Louise Erdrich | Critical Review by Russell Banks

This literature criticism consists of approximately 5 pages of analysis & critique of Louise Erdrich.
This section contains 1,457 words
(approx. 5 pages at 300 words per page)
Buy the Critical Review by Russell Banks

SOURCE: "Border Country," in The Nation, Vol. 243, No. 14, November 1, 1986, pp. 460-63.

In the following review, Banks asserts that The Beet Queen, in its best sections, rivals the novels of Charles Dickens in socially conscious storytelling.

The Beet Queen is a Dickensian story, an angry comedy about abandonment and survival, pluck and luck (ambition and coincidence), common sense and pretension, and wise children and foolish adults. The book is structured in an almost classical manner. It opens with a sudden, unpredictable disaster that tosses an ordered world into terrible disarray. It then follows the paths of the half-dozen affected lives through three generations of small triumphs and reversals, long digressions and quick returns, until at last, in a ceremonial event that reunites and reorders the scattered elements of the tale into symmetrical, benign relations, it circles back to where it began, with everything the same only...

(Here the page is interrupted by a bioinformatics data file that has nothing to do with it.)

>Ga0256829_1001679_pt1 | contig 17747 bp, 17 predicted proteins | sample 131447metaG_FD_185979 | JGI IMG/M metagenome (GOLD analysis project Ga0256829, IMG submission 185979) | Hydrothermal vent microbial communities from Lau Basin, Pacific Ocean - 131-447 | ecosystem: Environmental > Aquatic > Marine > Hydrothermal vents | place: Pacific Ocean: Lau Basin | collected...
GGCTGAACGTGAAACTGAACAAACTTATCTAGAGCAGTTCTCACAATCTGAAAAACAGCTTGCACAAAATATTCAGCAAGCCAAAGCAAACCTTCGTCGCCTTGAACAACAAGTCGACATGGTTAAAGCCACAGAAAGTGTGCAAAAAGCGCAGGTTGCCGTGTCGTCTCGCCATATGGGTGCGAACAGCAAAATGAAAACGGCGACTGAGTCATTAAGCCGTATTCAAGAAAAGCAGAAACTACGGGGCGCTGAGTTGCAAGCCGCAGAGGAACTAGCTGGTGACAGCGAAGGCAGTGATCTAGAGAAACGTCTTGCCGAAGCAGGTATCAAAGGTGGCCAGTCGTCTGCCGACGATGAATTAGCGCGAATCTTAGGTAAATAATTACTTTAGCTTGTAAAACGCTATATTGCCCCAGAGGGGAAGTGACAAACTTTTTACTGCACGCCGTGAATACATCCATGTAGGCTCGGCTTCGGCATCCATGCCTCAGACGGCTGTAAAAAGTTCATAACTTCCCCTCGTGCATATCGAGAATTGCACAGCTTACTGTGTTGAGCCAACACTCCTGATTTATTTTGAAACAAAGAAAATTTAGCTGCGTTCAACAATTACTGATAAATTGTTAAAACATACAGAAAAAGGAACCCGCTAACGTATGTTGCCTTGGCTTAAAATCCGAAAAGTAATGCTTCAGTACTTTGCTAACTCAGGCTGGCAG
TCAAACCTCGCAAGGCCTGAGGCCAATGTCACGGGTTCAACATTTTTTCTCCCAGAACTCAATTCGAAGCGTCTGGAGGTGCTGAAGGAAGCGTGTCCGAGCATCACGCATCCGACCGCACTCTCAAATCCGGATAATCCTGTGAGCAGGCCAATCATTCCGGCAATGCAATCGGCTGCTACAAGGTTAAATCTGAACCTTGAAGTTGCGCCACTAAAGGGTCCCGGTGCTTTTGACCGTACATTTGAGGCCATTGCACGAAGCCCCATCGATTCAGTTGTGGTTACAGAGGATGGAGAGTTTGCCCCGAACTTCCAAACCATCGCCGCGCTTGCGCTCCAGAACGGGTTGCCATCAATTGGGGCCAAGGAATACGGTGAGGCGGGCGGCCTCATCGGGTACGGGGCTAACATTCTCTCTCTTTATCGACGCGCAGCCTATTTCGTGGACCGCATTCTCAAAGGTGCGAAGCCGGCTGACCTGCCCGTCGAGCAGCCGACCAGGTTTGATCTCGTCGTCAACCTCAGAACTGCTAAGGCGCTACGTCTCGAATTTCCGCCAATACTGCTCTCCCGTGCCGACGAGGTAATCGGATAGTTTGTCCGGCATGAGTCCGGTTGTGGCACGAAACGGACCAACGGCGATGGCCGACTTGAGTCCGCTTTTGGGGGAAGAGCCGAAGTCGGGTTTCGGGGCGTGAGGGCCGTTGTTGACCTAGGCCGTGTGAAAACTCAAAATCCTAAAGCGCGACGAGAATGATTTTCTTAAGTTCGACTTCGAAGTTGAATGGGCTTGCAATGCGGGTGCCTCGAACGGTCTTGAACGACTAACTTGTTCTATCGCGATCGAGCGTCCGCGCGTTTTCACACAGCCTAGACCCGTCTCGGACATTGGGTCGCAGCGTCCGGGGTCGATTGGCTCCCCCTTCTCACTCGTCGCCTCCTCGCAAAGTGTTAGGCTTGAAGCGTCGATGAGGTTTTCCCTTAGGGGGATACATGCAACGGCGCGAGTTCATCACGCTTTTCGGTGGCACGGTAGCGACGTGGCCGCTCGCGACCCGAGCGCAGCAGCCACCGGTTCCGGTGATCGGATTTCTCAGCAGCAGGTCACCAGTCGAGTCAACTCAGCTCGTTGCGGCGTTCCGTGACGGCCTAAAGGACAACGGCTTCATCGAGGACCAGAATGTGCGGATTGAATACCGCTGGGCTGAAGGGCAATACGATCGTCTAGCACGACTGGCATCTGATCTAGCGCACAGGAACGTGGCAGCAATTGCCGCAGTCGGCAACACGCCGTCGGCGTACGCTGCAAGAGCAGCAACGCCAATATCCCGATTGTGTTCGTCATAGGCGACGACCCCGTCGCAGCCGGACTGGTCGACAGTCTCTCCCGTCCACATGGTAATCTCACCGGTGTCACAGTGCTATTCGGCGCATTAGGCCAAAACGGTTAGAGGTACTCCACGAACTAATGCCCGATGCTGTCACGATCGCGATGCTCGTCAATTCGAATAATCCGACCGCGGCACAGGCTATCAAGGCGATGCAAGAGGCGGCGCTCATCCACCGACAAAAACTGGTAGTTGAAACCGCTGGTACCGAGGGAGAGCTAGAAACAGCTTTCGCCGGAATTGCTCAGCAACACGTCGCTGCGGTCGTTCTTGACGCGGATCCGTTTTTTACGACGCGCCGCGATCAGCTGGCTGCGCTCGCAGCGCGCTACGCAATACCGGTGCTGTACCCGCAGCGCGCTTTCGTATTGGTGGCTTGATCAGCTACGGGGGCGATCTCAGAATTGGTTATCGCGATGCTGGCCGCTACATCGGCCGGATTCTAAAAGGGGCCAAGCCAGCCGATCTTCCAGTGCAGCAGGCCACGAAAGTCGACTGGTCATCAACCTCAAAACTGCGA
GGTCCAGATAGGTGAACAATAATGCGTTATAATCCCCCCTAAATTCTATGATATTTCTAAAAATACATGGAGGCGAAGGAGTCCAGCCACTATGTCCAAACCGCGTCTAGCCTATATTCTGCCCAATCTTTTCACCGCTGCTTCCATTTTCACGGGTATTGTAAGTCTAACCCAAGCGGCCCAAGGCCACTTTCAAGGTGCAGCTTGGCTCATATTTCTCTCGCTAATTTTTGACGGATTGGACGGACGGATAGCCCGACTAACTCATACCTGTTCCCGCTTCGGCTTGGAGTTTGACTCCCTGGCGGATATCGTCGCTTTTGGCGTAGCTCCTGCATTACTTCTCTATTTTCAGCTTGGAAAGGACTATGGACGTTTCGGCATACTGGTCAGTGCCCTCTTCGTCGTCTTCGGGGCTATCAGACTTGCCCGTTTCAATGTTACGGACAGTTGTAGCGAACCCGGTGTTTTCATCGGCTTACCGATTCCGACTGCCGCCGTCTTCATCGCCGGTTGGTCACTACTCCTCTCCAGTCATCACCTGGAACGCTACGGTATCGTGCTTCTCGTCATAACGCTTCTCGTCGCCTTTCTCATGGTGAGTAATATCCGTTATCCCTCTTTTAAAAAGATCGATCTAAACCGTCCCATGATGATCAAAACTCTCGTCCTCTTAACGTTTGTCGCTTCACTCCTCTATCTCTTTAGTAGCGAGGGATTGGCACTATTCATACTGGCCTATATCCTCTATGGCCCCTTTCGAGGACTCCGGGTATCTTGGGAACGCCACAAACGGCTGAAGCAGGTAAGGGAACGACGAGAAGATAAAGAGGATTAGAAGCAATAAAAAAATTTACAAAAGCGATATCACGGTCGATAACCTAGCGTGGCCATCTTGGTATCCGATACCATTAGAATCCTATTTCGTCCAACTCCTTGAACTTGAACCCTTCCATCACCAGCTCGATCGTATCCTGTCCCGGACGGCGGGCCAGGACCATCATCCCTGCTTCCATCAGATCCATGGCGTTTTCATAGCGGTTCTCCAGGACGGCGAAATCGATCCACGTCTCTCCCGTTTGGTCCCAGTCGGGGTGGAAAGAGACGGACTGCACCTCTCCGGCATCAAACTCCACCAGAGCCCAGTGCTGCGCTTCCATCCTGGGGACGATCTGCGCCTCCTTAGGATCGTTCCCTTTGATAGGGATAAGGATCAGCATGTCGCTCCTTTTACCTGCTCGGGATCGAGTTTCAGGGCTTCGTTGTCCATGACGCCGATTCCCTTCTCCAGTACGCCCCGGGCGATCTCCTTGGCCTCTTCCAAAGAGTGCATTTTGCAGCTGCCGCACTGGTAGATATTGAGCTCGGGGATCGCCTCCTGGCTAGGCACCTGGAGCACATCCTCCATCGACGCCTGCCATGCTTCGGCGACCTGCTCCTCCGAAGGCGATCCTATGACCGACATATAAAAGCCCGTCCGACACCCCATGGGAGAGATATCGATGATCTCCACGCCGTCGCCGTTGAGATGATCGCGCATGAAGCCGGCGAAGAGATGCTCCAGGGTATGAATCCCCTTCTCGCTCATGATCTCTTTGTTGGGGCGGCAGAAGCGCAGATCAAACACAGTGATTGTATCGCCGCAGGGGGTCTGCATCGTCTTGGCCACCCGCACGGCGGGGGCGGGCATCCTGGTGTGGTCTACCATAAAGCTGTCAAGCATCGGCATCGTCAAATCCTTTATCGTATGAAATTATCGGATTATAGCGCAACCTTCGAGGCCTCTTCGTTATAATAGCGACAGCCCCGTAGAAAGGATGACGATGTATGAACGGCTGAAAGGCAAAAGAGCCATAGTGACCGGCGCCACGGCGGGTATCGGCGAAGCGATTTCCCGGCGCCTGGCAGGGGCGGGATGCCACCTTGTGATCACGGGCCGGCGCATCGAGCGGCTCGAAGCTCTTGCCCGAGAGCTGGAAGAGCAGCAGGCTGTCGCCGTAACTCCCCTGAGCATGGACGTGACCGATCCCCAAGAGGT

(read more)

This section contains 1,457 words
(approx. 5 pages at 300 words per page)
Buy the Critical Review by Russell Banks
Copyrights
Literature Criticism Series
Critical Review by Russell Banks from Literature Criticism Series. ©2005-2006 Thomson Gale, a part of the Thomson Corporation. All rights reserved.
Follow Us on Facebook